It’s a quiet morning, with my house asleep, and the scene outside is bright with quiet snow. Heavy on the branches and the rooftops, it has blanketed our world and shut us down at least for a while.
Schools are closed. The world is silent. The Internet is ablaze with commentary about what has been canceled and whether it will all be rescheduled.
We are so connected and yet we are so distant. That is the way of our virtual world. Connections that give us an illusion of community while we sit alone behind our computer screens, missing the touch of a hand, the glimmer in an eye, the smile on a face just inches from yours.
Yesterday, I had lunch with a client, new to the position and new to working with me and my company. We had exchanged a flurry of emails and calls already, but nothing can replace time over a white-cloth table and the slow sip from a water glass constantly being refilled.
We laughed. We got to know one another. We deepened out connection, making the work we will do together better, more meaningful, more fun.
Last night, I sat in the dance studio as I do every week, and the same little family that loudly chastises their tired three-year-old did it again. I quickly posted my complaint, my judgment, on social channels but in the flesh, I stayed absolutely silent.
I didn’t even look in their direction. It is so safe to make grand statements from behind the safety of an iPhone screen. But the guts to do something in real time?
Whenever I see parents treating a child without compassion or love, without kindness or understanding for the little person’s situation, I cringe. My haunches rise and I want to jump to the defense of the child. I have no problem spouting my opinion loud and clear…online.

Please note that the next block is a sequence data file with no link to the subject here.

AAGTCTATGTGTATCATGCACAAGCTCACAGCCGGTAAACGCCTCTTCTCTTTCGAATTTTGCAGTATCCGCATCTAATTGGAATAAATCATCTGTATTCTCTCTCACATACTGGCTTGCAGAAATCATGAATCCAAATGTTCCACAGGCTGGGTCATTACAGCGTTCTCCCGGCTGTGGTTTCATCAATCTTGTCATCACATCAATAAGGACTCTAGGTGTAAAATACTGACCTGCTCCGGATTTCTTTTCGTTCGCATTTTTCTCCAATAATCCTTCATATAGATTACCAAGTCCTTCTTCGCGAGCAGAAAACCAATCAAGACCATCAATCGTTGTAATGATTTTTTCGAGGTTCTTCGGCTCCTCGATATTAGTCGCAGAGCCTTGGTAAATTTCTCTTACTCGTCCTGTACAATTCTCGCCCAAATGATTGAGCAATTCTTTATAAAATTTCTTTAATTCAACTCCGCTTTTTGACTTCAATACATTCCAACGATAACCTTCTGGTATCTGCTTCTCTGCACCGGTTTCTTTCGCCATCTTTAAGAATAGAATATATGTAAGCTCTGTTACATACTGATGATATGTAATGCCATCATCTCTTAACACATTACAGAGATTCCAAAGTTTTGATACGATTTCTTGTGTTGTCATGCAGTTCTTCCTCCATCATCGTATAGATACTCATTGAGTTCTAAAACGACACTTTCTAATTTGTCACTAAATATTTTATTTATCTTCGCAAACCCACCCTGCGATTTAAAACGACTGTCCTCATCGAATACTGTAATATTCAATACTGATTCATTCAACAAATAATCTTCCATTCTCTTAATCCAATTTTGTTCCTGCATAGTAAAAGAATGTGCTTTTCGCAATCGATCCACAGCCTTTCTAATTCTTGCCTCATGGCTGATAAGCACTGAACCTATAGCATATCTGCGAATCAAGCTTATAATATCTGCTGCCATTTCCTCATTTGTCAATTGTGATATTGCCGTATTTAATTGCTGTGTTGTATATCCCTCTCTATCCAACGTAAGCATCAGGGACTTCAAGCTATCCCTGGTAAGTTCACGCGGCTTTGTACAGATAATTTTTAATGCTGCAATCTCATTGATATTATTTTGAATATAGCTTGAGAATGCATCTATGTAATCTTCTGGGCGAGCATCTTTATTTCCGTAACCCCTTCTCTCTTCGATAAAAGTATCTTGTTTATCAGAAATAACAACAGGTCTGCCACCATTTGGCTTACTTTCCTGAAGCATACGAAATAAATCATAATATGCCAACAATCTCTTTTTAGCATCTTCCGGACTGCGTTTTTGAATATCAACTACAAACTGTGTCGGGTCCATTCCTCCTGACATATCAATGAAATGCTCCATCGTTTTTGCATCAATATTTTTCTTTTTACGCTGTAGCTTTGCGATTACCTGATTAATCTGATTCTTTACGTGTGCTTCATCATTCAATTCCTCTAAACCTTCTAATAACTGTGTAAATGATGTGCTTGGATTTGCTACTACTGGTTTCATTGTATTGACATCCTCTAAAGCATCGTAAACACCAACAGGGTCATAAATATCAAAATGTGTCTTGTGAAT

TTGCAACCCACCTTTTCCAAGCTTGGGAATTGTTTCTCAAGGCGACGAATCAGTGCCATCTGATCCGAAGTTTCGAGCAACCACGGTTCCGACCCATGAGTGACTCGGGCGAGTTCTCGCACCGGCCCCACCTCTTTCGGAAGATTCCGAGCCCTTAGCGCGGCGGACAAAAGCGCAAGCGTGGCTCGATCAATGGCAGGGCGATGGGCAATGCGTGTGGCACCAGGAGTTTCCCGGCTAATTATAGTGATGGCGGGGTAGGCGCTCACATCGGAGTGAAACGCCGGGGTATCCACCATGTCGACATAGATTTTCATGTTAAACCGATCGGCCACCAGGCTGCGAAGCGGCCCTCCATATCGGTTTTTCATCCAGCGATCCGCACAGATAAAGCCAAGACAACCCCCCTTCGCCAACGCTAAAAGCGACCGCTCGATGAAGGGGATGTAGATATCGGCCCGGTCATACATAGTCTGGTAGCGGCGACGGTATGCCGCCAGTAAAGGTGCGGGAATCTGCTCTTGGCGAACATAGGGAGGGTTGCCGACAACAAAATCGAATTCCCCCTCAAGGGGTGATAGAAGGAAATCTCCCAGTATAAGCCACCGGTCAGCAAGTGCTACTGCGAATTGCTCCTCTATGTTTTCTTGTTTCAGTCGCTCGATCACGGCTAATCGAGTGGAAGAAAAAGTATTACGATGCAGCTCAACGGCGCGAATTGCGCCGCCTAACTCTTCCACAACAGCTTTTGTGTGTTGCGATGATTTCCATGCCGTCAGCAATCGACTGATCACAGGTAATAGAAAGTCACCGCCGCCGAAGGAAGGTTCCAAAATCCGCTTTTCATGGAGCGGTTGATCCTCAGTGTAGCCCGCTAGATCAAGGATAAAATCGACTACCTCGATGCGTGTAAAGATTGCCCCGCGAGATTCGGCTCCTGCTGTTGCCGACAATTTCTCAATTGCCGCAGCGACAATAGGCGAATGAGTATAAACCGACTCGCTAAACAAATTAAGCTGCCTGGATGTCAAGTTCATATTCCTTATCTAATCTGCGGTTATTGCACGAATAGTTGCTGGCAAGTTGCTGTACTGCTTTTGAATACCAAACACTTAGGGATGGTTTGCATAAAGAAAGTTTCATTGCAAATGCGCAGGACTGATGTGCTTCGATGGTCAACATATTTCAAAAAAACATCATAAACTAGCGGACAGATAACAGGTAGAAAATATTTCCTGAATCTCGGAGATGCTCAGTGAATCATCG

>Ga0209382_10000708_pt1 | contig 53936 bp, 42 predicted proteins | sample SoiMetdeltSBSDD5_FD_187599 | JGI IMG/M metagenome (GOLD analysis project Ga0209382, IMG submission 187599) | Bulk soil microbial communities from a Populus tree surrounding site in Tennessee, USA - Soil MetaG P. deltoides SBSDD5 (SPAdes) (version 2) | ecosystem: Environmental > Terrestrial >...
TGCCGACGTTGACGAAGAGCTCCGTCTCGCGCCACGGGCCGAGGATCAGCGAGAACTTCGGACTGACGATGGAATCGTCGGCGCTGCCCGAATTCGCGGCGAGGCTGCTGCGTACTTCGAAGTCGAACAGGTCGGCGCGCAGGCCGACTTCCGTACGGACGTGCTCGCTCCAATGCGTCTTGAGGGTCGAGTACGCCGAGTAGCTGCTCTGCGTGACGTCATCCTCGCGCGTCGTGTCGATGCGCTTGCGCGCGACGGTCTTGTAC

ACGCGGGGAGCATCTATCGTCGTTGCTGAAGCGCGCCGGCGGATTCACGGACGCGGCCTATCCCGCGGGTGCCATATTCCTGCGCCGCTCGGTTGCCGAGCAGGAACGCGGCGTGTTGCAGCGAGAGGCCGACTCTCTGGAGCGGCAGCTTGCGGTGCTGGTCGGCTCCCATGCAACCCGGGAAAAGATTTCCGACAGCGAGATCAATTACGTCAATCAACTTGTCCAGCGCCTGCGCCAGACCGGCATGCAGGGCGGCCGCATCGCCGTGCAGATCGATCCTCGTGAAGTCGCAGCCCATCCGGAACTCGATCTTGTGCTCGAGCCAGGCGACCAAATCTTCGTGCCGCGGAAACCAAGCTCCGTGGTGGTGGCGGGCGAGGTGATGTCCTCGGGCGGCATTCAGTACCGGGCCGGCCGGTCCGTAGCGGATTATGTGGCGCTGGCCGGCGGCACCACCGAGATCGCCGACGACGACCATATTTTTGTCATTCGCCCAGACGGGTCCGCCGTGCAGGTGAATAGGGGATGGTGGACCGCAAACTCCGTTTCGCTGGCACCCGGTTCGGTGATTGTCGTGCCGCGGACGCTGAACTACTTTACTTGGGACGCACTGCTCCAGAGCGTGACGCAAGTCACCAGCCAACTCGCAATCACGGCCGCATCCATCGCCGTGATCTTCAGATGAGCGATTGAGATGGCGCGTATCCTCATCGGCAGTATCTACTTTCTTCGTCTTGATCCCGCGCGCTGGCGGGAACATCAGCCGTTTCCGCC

But I have never stepped in face-to-face to comment on such behavior. Is it cowardice? Is it fear of retribution – to me, or to the child? Is it confusion in this virtual lifetime about where our roles end?
In reflection, I am content with having not entered into face-to-face combat with the parents. We are at such different places. I could model, if they even noticed me, what I believe is loving behavior to my child, but that may not make any difference at all.
Perhaps what is most disturbing, though, is the disconnect between words and actions. Always, that is where the problem lies. I spout off online but keep quiet in person. Perhaps the disconnect rests with me.
Perhaps it’s time to put up or shut up, to do something meaningful to help parents see the light, to stop judging another for what seems on the surface to be harsh and send silent compassion with the hope that their hearts will heal and the child will feel love in the way she needs to.
I am making assumptions here, on everything. It’s a human condition.
By no means am I a perfect parent. I have raised my voice a fair amount and grown frustrated too easily on very long days.
But I have also apologized to my children months after the fact when I realized that my reaction was wrong. I have shown humility and human-ness because I want them to forgive themselves, too, when they screw up as we all inevitably do.
Yesterday, a child of mine came home with drama from the kids at school. I remember those days. Face-to-face face-offs, discontent with one another, the ease with which school peers tell you what they don’t like about you. It all came surging back.
What if, I said, you simply responded, ‘Interesting. Thanks.’ And moved on without interest? If you don’t fuel it, they’ll grow tired of it.
Easier said than done.
This face-to-face relating is so complicated and fraught. None of us do it well all the time.
Without the contact of real live beating hearts, though, we are nothing in this world, we are so very alone. Today, a snow day, we are huddled in our warm house, bodies full of love eager to sit near one another, to take our time making pancakes and coffee and sit around the table together marveling at the gift of time.
Cherishing the ability to be together. The quiet in which we can hear each other’s voices.
Nothing replaces that. Ever.